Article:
By Maria Ortiz
Created in 2004, Leadership in Support of Neighborhood (LISN) was a joint venture of the Hamline Midway Coalition and Hamline University. The project was designed to develop the talents of emerging community leaders committed to enhancing the Hamline Midway neighborhood and/or organizations and groups that serve the neighborhood. A lack of funding forced the program to end after just two cohorts of LISN Fellows, but its impact is still evident in the neighborhood today.
The vision of the LISN program was to create a dynamic, progressive, and nurturing Hamline Midway neighborhood, benefiting from and supporting an ever-expanding cadre of diverse individuals and organizations contributing their distinctive talents and energies as leaders. LISN operated with a broad concept of leadership defined as involvement in bringing about positive new visions and changes through various means, including organizing power and resources of people in a given constituency, as well as artistic, journalistic, spiritual or other work, that addresses and/or expresses community spirit, themes, issues, and values, and thereby contributes to the common good in the community.
Like many inner-urban neighborhoods, Hamline Midway works to address a variety of challenges. The neighborhood also recognizes that it has a great many assets to work with to face those issues, including the busy commercial corridors, multi-cultural population of workers and residents, schools, block clubs, community organizations, faith communities and a private university (Hamline University).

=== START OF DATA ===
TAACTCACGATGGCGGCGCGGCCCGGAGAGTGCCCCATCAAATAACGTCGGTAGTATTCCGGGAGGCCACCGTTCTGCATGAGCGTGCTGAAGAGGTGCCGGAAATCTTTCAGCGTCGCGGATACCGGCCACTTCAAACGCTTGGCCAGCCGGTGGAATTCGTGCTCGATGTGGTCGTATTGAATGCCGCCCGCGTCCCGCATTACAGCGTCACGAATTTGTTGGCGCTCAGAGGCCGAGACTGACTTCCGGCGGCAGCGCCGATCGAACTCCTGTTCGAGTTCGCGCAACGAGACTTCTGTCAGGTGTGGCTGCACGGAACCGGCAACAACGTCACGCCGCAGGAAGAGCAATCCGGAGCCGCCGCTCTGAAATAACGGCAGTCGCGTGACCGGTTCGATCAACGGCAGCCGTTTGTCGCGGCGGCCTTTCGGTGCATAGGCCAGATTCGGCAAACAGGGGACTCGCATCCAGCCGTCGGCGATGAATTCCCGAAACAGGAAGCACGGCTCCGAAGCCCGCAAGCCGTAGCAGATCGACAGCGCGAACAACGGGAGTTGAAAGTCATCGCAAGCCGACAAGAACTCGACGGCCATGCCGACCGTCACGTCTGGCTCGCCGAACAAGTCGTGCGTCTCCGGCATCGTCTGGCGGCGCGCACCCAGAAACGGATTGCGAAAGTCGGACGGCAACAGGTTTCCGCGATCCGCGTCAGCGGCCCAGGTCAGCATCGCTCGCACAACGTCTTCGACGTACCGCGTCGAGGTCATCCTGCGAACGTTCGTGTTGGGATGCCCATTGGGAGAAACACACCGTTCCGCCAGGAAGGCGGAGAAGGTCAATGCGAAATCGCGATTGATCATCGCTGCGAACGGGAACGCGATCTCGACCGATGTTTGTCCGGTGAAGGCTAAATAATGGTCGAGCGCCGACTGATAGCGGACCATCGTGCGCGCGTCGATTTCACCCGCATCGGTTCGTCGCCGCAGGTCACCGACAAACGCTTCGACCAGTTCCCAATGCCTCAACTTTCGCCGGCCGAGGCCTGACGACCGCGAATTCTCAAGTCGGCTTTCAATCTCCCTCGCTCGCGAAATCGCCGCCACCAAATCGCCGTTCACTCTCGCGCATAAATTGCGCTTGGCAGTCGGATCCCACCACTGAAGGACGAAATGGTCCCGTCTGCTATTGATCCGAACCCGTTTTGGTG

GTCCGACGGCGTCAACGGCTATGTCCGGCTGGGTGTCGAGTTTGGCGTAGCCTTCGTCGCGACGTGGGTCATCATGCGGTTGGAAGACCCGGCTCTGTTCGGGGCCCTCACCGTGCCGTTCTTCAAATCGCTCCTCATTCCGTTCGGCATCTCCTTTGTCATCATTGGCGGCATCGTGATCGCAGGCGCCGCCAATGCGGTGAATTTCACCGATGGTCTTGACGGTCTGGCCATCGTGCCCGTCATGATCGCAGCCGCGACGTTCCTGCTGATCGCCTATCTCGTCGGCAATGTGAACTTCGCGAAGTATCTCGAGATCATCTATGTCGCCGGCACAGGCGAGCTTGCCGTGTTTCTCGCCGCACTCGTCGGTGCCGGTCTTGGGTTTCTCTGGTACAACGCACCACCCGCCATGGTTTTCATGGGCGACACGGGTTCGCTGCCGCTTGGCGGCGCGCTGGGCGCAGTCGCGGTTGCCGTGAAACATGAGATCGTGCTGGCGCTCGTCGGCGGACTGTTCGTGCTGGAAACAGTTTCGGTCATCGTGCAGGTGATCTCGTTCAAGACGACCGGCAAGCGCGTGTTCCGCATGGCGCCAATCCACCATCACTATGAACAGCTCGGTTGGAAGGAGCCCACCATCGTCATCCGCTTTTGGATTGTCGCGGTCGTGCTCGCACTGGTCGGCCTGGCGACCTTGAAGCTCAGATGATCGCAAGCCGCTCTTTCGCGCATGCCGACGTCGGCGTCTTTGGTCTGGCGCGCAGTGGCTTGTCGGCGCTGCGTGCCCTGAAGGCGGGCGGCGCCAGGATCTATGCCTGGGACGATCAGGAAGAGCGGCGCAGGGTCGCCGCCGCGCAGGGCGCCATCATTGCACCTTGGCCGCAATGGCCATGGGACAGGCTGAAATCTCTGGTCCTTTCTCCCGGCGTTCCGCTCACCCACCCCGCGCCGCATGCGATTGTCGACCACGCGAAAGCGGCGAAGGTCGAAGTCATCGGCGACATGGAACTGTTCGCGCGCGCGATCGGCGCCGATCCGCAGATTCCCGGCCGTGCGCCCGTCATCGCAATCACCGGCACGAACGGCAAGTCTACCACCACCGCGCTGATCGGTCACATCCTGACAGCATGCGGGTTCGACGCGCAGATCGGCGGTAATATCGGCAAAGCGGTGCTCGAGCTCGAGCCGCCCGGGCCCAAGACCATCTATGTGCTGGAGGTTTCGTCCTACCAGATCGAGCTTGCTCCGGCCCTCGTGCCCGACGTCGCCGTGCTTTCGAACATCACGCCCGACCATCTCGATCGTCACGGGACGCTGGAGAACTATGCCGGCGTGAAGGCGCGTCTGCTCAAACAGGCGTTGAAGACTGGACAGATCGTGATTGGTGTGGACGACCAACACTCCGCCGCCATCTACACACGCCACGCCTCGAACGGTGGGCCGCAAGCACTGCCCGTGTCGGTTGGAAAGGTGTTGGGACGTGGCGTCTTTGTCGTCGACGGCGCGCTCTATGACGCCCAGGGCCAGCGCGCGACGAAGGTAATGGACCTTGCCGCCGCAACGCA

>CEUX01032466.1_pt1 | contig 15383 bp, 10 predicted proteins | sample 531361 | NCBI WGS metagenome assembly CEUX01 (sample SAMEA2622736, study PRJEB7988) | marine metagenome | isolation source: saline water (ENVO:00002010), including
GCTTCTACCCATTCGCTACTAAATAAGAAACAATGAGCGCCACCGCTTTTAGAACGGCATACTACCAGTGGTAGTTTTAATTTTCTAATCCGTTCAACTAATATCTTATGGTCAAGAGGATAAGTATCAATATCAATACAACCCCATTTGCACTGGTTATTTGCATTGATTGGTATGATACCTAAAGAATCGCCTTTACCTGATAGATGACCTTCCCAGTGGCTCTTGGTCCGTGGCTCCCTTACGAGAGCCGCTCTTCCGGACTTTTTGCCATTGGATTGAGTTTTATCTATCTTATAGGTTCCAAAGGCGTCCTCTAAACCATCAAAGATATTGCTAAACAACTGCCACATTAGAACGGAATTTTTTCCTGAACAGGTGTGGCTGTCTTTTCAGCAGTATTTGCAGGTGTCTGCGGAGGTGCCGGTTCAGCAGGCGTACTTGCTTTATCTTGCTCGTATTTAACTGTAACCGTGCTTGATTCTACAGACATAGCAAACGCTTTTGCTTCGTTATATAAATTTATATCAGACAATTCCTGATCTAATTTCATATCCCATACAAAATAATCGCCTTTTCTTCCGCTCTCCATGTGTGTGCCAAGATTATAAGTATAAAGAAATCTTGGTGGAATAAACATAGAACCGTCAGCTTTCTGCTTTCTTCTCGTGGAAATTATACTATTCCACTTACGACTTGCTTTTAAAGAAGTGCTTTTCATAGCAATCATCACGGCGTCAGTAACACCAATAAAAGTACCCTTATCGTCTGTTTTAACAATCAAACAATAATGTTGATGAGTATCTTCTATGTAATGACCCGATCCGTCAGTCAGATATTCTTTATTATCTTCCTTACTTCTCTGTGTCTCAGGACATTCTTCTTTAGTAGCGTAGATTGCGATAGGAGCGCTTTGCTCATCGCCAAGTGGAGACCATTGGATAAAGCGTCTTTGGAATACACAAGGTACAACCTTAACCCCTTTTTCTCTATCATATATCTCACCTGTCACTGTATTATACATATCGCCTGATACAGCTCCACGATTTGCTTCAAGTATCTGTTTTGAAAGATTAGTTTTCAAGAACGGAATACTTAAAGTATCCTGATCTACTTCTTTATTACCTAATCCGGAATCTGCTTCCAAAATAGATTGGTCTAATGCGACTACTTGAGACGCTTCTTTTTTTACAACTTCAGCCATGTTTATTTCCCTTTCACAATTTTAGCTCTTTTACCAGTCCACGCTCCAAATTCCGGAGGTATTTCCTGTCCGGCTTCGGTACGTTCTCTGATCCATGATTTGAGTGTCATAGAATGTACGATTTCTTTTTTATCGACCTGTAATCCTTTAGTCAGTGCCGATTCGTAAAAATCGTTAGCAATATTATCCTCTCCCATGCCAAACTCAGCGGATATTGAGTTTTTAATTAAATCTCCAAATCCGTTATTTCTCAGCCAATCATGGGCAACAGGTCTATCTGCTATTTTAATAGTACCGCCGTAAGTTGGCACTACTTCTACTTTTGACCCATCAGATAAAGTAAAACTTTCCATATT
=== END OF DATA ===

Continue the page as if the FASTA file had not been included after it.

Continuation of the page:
Audrey Matson-Lies a LISN fellow was instrumental in forming the Mighty Midway 4-H Club. Audrey believed that an urban 4-H Club could help to bring the community together. During her LISN year, Audrey interviewed leaders of other urban 4-H clubs, publicized and held a meeting for interested parents and created a planning committee to organize an initial meeting, which was held in January, 2007. During the spring, 10 families participated in a project to raise chickens for the University of Minnesota’s Student Organic Farm and 12 children participated in a project to learn Shakespeare and stage combat, which culminated in a performance at the Ramsey County Fair in July.
The club participated in several community service projects, including the Snelling Avenue Cleanup event and tending three planters at the corner of Englewood and Snelling. Adult members of the club hosted meetings on biking, theater, cooking, gardening, and maple tapping. Five club members submitted projects to the Ramsey County Fair, one of which received a purple ribbon and went on to the State Fair in August. The Mighty Midway 4-H Club continues its good work today.
Another LISN-initiated project that continues to have an impact in the neighborhood is Paint the Pavement, which promotes community building and “placemaking,” like traffic-
calming and neighborhood identity through creating neighborhood art.
In December of 2008 Margaret Shields a Hamline University undergraduate student began the student organization SPROUT, which stands for Students Proposing Real Options for Underutilized Territory. The organization focuses on issues of environmental sustainability and food justice. She described the LISN program as a positive experience where she learned a lot about organizing and leadership.
Shields joined the LISN program with the goal to unite the assets of SPROUT with the assets of the neighborhood in order to plant gardens that could be enjoyed by the entire community. During the first year of the project, SPROUT established three growing sites: one at Hamline United Methodist Church, another along Minnehaha Avenue, and 10 on-campus “ornamental edibles” container gardens. The produce grown at these sites was distributed by Hamline Midway Elders to seniors at the Hamline High-Rise assisted living facility and to the Second Harvest food shelf. SPROUT also hosted several community events including: documentary film screenings; a community meal; and garden work days. SPROUT is still active in its commitment to food issues and to the neighborhood.